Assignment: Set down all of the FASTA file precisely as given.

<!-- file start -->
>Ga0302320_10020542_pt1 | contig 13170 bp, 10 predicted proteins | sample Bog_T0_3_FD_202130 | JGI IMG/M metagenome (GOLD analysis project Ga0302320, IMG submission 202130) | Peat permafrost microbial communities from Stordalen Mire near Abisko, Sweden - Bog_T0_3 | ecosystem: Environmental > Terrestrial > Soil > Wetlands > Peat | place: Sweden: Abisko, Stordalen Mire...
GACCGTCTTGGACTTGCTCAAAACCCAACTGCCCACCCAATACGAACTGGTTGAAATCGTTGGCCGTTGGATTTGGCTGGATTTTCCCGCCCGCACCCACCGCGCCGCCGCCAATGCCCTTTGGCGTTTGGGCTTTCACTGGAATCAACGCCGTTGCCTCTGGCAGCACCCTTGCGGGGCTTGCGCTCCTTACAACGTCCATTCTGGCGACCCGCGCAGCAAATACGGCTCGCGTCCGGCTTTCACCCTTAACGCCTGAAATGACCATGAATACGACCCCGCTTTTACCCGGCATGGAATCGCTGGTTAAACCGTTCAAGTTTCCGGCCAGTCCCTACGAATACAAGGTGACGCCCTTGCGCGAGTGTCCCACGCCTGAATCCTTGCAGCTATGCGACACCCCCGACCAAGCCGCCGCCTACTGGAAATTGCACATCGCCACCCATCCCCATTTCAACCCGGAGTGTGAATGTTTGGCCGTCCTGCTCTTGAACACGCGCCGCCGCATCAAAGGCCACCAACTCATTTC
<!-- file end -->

>Ga0302320_10020542_pt1 | contig 13170 bp, 10 predicted proteins | sample Bog_T0_3_FD_202130 | JGI IMG/M metagenome (GOLD analysis project Ga0302320, IMG submission 202130) | Peat permafrost microbial communities from Stordalen Mire near Abisko, Sweden - Bog_T0_3 | ecosystem: Environmental > Terrestrial > Soil > Wetlands > Peat | place: Sweden: Abisko, Stordalen Mire...
GACCGTCTTGGACTTGCTCAAAACCCAACTGCCCACCCAATACGAACTGGTTGAAATCGTTGGCCGTTGGATTTGGCTGGATTTTCCCGCCCGCACCCACCGCGCCGCCGCCAATGCCCTTTGGCGTTTGGGCTTTCACTGGAATCAACGCCGTTGCCTCTGGCAGCACCCTTGCGGGGCTTGCGCTCCTTACAACGTCCATTCTGGCGACCCGCGCAGCAAATACGGCTCGCGTCCGGCTTTCACCCTTAACGCCTGAAATGACCATGAATACGACCCCGCTTTTACCCGGCATGGAATCGCTGGTTAAACCGTTCAAGTTTCCGGCCAGTCCCTACGAATACAAGGTGACGCCCTTGCGCGAGTGTCCCACGCCTGAATCCTTGCAGCTATGCGACACCCCCGACCAAGCCGCCGCCTACTGGAAATTGCACATCGCCACCCATCCCCATTTCAACCCGGAGTGTGAATGTTTGGCCGTCCTGCTCTTGAACACGCGCCGCCGCATCAAAGGCCACCAACTCATTTC